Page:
The Let's Play Archive


by idonotlikepeas

Part 167: Chapter 167

pun pundit posted:

sic bear (on troll)
use bear
grin and bear it

Glazius posted:

We should just point at the troll. The bear should get the idea.

Alternately "give bear to troll".

Let's try all of these.


>sic bear on troll
That's not a verb I recognise.

>use bear
I only understood you as far as wanting to use.

>grin and bear it
That's not a verb I recognise.

>point at troll
That's not a verb I recognise.

>give bear to troll
(first taking the large cave bear)
Ok, the bear's now following you around.

Oh, well. Remember how I said I hate most guess the verb puzzles? Well, this qualifies and you guys have the right idea, so...


>drop bear
The bear lumbers toward the troll, who lets out a startled shriek and scurries away. The bear soon gives up the pursuit and wanders back.


This is another one that comes right from the two-word-parser days. You can also use "catch" and "release".

Avenging_Mikon posted:

also, after the bear vs. troll, what happens if we say the egg magic words either in reverse order, or backwards?


Get it right, dummy!

Get it right, dummy!

That's not a verb I recognise.

The game also recognizes (or recognises, since the author of the Inform parser is British) a few other magic words.


Good try, but that is an old worn-out magic word.

So, where to now? We have a request to check the giant room for the golden eggs, we still need to get the spices from this side of the troll bridge, we're carrying six items again so we can't grab everything, there's this large bear...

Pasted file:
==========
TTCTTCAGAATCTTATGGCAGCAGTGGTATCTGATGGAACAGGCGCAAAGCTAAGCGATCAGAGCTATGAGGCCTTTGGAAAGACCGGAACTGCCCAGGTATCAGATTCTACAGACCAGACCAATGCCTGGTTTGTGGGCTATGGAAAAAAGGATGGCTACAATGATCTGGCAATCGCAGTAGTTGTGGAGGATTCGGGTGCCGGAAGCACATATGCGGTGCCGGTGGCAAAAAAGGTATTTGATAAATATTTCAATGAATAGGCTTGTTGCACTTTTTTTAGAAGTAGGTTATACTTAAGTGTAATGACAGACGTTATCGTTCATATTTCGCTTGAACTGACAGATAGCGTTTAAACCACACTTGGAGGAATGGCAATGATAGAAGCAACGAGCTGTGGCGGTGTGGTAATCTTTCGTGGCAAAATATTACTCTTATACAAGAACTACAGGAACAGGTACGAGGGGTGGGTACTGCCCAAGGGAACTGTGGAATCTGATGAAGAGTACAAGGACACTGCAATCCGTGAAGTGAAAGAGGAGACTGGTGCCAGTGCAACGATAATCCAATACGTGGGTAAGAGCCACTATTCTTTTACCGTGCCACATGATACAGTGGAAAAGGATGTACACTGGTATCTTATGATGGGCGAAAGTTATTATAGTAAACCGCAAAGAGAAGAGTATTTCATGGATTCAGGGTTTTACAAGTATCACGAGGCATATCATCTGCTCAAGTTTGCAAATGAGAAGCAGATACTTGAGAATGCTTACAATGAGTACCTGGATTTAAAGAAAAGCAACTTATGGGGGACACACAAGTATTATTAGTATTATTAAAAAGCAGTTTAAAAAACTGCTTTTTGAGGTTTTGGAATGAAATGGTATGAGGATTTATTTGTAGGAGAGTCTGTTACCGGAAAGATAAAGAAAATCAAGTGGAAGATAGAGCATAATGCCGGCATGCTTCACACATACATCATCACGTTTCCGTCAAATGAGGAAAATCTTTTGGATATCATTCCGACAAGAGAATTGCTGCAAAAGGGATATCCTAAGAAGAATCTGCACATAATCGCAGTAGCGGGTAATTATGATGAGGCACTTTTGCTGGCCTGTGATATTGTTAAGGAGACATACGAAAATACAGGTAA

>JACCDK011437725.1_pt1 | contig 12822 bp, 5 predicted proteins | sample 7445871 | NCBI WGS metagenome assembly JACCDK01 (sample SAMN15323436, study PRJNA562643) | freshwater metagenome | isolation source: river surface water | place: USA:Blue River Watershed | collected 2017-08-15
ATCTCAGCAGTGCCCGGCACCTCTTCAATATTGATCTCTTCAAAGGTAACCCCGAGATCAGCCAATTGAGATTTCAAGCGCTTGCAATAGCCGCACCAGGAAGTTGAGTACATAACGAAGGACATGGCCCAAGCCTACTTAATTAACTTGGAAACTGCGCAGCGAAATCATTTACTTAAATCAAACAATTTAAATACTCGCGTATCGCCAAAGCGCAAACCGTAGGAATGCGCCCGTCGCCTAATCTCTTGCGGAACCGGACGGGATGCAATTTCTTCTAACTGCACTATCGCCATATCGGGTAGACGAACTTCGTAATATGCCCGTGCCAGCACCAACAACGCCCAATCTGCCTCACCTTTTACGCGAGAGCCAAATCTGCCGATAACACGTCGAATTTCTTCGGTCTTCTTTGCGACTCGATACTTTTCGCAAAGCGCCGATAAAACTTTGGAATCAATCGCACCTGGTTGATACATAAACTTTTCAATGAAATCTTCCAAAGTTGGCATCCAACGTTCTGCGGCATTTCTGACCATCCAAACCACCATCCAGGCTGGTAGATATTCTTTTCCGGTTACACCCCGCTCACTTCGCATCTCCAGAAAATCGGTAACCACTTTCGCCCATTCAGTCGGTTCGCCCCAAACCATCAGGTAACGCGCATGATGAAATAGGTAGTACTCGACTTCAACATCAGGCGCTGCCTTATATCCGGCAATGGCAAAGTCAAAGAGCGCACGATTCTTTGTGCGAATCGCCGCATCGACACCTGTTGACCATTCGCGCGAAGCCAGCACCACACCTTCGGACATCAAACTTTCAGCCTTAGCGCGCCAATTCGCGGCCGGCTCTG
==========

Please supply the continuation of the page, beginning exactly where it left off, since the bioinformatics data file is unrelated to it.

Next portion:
E: Adding in our inventory here.

You are carrying:
  a golden chain
  a set of keys
  a black rod with a rusty star on the end
  a dwarvish axe
  a brass lantern (providing light)
  a ming vase

Adventure: Behind the Parser

Don Woods was working at SAIL (the Stanford AI Lab) when he first ran across Adventure on a lab computer. He became fascinated with the program and eventually decided that he'd like to expand it. Of course, to do that, he'd have to contact the original author for permission (and the source files). He knew the author's name was Crowther because it was right there on the game, so he did the obvious thing: he sent e-mail to crowther@every single domain on the Internet. (Which, at that point, consisted of a few dozen domains.) He happened to hit the right Crowther, who gave him permission, and the rest, as they say, is history.

Woods' additions to the game were much more fanciful. He had no real connection to or knowledge of the Bedquilt caves, so the main body of his work consists of fairy-tale elements like the Troll, the Giant Room or the ... well, you'll see. He currently works at Google, and his home page may be found at if you are interested.